Victor Davis Hanson

The second terms of the latest three presidents have not been successful. Bill Clinton was impeached after his infamous lie to Americans, "I did not have sexual relations with that woman."

George W. Bush was blamed for the postwar violence in Iraq.

Barack Obama's scandals -- with his accompanying "limited hangout" denials -- are ruining his second term: the growing IRS messes, the Associated Press monitoring, the NSA embarrassments, the Benghazi killings, the Syria bluster and backdown, and, of course, the Obamacare fiasco and the misleading statements about it.

What are other common denominators of this collective tenure of our recent presidents?

After popular first terms and re-election, they seemed to have lost public confidence and the ability to continue an agenda.

Do two terms wear out a president?

Maybe the hubris of getting re-elected convinces our commanders in chief that they are mostly beyond reproach. Overreach ensues. Then the goddess Nemesis descends in destructive fashion to remind them that they are mere mortals.

In addition, the more talented Cabinet and staff appointees often bail out near the end of the first term. At best, they burn out from continuous 16-hour-work days. At worst, they flee to leverage their formerly high-profile jobs through revolving-door influence-peddling, finding new work in the media, lobbying, consulting and Wall Street.

Boredom, both on the part of the president and the public, takes its toll. Clinton was an effective speaker -- at first. Near the end of his eight years, the public's eyes rolled when he predictably misled, exaggerated or became petulant.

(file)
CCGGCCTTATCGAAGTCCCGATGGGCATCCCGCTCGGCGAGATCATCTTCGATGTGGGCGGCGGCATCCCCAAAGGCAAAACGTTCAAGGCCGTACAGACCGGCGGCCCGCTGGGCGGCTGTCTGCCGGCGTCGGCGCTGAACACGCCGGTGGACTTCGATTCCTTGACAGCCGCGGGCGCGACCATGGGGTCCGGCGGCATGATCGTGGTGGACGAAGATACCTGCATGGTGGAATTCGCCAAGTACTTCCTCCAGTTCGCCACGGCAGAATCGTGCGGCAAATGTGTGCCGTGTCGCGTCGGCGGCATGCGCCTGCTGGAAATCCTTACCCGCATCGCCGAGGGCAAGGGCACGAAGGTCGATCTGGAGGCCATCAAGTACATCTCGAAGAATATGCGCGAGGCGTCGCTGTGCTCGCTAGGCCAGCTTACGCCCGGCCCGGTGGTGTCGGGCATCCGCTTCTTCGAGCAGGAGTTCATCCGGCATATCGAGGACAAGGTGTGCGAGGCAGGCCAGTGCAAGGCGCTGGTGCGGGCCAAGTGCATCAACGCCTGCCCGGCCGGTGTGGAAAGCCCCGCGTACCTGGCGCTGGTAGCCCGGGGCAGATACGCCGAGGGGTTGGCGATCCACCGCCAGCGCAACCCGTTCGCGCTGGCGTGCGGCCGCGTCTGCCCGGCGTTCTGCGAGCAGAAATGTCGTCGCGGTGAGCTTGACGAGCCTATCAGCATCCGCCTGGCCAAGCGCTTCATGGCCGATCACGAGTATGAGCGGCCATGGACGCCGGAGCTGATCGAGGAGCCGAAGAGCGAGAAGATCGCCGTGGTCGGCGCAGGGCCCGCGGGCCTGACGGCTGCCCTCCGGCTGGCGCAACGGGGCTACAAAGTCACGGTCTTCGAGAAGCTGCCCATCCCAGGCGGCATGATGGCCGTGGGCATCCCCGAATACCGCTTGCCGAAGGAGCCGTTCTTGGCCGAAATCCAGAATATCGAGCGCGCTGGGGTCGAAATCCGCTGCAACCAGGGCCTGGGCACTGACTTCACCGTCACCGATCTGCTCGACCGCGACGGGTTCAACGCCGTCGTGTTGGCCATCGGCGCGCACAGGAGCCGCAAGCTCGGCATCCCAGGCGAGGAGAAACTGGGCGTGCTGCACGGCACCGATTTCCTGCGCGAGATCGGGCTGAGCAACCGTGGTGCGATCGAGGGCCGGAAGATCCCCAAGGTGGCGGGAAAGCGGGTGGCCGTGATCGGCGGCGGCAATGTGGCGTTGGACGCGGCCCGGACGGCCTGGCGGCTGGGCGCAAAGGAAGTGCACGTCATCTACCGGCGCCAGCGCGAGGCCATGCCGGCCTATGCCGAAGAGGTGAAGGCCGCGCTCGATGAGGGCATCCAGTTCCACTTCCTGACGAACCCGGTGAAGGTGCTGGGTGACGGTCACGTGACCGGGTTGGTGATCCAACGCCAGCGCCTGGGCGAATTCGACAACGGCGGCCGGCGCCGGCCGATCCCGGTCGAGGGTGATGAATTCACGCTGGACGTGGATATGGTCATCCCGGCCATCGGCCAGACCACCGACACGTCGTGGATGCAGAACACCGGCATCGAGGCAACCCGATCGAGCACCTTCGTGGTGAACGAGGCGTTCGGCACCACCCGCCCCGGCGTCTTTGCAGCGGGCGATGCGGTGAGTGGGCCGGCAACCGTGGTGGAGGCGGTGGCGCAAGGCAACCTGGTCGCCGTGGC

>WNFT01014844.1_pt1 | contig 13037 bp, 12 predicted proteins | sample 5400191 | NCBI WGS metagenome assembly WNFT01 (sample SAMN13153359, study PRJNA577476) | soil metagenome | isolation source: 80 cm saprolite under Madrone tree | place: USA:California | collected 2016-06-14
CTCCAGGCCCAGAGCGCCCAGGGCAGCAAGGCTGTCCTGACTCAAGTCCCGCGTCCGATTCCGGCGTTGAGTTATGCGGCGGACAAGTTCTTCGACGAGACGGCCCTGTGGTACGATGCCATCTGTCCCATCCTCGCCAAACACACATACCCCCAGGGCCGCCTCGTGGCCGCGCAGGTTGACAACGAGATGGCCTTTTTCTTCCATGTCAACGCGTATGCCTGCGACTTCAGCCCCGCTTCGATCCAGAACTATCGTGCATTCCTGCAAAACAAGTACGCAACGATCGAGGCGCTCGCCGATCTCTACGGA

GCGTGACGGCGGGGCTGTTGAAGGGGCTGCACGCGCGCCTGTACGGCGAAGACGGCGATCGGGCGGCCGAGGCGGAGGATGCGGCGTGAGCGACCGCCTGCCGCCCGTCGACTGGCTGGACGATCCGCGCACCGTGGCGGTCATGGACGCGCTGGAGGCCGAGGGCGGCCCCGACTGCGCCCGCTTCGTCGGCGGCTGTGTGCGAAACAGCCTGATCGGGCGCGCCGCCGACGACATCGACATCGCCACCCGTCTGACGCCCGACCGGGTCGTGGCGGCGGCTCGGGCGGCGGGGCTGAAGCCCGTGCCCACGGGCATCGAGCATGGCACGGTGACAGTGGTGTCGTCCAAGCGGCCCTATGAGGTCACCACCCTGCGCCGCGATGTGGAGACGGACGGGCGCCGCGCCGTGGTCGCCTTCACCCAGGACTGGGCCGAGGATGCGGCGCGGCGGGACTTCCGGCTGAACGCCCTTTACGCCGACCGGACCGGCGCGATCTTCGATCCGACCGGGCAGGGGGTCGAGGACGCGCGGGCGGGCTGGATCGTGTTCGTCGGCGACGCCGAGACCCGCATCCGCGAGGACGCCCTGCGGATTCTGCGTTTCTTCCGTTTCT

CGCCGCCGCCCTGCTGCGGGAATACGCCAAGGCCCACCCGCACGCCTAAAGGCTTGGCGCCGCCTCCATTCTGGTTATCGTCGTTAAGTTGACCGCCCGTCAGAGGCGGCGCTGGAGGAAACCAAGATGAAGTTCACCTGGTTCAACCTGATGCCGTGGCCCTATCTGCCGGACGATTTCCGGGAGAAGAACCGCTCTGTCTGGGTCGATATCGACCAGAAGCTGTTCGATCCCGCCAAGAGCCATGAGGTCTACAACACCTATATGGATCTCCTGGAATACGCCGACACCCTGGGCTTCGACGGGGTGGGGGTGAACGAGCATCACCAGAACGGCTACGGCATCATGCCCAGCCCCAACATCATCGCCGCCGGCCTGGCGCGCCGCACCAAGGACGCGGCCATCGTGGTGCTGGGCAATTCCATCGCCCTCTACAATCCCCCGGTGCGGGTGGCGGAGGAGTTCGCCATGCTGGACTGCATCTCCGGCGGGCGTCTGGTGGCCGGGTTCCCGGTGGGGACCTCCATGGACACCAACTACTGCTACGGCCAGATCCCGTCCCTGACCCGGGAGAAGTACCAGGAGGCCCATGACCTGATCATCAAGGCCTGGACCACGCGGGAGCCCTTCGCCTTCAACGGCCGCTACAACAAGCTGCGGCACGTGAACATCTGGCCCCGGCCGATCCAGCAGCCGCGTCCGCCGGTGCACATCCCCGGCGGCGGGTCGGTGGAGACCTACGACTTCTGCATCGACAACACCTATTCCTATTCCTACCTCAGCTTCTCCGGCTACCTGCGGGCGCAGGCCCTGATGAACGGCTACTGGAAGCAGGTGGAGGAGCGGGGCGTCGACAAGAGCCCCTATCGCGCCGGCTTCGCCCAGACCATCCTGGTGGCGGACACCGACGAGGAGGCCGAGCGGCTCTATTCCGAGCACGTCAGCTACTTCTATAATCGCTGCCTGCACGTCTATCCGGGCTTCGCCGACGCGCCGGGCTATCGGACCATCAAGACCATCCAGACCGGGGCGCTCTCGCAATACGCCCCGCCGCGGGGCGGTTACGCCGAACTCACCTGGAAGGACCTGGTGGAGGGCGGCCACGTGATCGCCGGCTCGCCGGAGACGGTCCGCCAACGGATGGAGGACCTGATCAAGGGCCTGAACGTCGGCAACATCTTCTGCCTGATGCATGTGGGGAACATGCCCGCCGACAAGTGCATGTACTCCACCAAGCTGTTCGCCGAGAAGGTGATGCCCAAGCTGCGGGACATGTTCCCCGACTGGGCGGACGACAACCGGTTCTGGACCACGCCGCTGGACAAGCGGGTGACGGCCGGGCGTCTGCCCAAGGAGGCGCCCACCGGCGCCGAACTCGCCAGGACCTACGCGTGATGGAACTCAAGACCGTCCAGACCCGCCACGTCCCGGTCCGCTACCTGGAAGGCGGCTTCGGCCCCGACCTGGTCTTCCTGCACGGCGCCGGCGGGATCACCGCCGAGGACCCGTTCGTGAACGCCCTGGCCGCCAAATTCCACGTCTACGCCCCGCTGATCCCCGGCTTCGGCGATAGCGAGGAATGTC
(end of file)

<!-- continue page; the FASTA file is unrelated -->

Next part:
Bush was witty and sincere in repartee and impromptu speaking but often stumbled over the teleprompter. By the end of his eight years, his critics were publishing books of Bush malapropisms.

It is hard now to believe that Obama's banal "hope and "change" ever set a nation on fire. Certainly by 2013, we have come to snore when Obama for the nth time laces his teleprompted rhetoric with "make no mistake about it" or "let me be perfectly clear."

One-term presidencies -- or a constitutional change to a single six-year presidential term -- make better sense. A single presidential tenure might curtail an incumbent's customary exaggerations about supposed past achievements and the phony promises about great things to come that are both apparently necessary for re-election. Much of wasteful federal spending and general bad policy derives from the re-election efforts of an incumbent desperate to appease or buy off the electorate.


Victor Davis Hanson

Victor Davis Hanson is a classicist and historian at the Hoover Institution, Stanford University, and a recipient of the 2007 National Humanities Medal.